The Democratic People’s Republic of Korea

Posted on April 11, 2013 by

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DMZ_kalleboo

Flicker photo by kalleboo

The Democratic People’s Republic of Korea (DPRK), popularly known as North Korea, has generated a significant amount of press recently in regards to its rhetoric towards the Republic of Korea, also known as South Korea, and the United States of America.  While tensions have increased recently, relations between the three over the past 60 years have always been less than cordial.  The strained relations between the three stem from their involvement in the Korean War.

The Korean War (June 1950 – July 1953) was seen as the first military action of the Cold War.  Supported by the Soviets and China, the North Korean Army crossed over the 38th parallel and invaded South Korea, which was supported by the United States.  Eventually the 38th parallel was restored with the signing of the armistice agreement between North and South Korea.  While this stopped the fighting, it was not a peace agreement.  North and South Korea are still technically at war with each other today.

In the past several months, tensions have risen significantly due to North Korea’s long range rocket launch in December 2012 and underground nuclear bomb test in February 2013.  In March, after the U.N. Security Council agreed to sanctions, North Korea abandoned the 1953 armistice and cut its military hotline with South Korea.  In April, North Korea moved several medium-range missiles to its east coast and pulled all of its workers out of the Kaesong Industrial Complex.  It’s unclear what all of this will eventually mean.  North Korea does have a history of charged rhetoric in order to gain concessions.  One can only wait and see how this will all play out.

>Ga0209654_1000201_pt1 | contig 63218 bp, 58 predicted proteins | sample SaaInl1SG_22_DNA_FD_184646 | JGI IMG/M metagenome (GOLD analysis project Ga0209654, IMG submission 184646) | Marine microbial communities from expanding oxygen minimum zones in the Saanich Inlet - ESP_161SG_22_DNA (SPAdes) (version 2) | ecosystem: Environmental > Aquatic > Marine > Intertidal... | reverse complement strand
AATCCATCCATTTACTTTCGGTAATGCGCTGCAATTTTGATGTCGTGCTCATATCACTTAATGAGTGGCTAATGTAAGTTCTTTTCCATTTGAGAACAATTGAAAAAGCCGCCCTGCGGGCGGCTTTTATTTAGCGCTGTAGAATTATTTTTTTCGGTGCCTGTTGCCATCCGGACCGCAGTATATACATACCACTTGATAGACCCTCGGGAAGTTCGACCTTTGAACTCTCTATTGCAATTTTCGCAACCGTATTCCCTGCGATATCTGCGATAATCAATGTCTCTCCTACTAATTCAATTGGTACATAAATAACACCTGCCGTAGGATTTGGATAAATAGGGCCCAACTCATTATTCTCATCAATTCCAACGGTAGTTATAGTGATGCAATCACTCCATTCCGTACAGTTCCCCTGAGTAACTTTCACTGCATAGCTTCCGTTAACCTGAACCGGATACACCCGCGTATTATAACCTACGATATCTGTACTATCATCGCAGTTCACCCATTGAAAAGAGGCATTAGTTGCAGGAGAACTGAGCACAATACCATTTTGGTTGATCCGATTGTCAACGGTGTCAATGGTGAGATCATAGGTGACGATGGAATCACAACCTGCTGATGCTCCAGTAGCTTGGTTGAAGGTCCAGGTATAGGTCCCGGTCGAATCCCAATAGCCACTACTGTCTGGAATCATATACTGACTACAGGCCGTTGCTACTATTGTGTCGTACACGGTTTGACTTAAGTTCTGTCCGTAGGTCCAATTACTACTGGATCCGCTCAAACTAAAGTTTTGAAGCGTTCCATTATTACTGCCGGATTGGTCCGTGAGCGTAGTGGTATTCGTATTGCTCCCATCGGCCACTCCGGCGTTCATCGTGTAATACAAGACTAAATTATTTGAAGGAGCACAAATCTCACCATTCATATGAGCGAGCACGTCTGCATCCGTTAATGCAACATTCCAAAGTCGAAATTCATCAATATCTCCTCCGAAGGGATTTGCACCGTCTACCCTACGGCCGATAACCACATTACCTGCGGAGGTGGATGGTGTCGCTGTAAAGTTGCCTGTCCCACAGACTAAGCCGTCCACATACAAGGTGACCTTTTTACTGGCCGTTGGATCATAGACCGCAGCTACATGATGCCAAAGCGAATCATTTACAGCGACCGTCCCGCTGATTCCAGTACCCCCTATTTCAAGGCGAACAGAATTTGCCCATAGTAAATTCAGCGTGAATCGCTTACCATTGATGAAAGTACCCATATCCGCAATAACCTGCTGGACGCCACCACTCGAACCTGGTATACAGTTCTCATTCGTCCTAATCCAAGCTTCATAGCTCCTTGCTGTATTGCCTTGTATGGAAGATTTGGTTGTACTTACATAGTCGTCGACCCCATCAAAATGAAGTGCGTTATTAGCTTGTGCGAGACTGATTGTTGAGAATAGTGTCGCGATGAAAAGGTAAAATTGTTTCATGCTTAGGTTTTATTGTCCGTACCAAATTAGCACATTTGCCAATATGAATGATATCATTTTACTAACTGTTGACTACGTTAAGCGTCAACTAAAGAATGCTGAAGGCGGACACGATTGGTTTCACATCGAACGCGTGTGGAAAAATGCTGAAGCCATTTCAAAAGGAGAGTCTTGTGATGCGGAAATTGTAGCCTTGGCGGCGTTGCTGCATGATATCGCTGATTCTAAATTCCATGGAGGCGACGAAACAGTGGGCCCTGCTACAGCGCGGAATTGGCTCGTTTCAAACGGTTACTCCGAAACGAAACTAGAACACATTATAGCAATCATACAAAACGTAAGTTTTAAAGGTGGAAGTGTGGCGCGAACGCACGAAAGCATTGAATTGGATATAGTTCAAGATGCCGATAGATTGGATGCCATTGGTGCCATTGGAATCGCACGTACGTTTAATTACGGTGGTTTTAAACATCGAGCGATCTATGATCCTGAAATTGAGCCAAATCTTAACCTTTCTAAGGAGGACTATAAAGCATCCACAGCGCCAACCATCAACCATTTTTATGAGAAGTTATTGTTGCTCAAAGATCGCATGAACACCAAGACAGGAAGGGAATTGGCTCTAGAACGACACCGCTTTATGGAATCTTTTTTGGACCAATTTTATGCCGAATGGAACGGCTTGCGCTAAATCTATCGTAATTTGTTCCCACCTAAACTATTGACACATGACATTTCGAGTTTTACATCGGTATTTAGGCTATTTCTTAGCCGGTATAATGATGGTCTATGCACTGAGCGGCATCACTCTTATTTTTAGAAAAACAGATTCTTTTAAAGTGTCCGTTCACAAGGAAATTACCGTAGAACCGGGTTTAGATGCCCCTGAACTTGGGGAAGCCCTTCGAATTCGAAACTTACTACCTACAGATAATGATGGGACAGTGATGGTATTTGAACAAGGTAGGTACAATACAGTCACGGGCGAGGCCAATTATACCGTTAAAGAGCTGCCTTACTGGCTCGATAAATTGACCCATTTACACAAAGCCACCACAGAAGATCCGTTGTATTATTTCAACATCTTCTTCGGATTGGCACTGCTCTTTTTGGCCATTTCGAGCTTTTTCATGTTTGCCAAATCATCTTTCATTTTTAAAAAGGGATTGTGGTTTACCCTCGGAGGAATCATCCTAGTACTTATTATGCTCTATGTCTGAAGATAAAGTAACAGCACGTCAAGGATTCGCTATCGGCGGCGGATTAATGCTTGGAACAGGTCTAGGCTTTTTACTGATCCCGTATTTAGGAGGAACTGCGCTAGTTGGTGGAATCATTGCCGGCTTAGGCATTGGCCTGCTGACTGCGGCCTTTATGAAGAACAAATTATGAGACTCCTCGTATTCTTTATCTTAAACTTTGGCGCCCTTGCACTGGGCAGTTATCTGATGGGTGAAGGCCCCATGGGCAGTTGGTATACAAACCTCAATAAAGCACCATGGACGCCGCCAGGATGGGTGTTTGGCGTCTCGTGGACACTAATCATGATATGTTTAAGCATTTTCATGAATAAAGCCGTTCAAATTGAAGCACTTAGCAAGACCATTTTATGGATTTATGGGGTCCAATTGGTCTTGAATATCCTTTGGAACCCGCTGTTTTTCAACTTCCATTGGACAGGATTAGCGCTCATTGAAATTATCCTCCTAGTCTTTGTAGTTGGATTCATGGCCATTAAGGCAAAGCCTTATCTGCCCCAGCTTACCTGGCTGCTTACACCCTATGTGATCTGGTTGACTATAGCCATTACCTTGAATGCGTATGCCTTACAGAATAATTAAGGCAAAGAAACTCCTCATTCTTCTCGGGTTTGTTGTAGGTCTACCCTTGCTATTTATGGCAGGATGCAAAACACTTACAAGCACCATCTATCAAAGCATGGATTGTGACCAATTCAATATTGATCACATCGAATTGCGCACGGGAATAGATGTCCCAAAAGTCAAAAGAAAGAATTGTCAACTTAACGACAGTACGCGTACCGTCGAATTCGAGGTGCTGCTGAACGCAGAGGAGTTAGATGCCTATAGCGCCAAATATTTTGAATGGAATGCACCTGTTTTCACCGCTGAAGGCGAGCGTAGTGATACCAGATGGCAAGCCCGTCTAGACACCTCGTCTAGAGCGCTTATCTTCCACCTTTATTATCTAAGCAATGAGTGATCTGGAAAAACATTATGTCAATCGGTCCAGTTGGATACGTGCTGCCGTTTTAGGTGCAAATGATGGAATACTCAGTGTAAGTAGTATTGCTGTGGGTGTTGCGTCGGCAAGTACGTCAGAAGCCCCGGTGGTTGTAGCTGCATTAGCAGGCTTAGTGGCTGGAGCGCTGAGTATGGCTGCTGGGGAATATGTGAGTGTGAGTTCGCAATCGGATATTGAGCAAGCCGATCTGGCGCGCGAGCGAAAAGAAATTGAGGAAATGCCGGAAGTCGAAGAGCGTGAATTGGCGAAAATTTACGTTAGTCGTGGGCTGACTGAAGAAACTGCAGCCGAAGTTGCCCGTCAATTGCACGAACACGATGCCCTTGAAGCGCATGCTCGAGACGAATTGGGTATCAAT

The following sources will provide more information on current developments with North Korea and information on the Korean War.

Posted in: GSU Law Library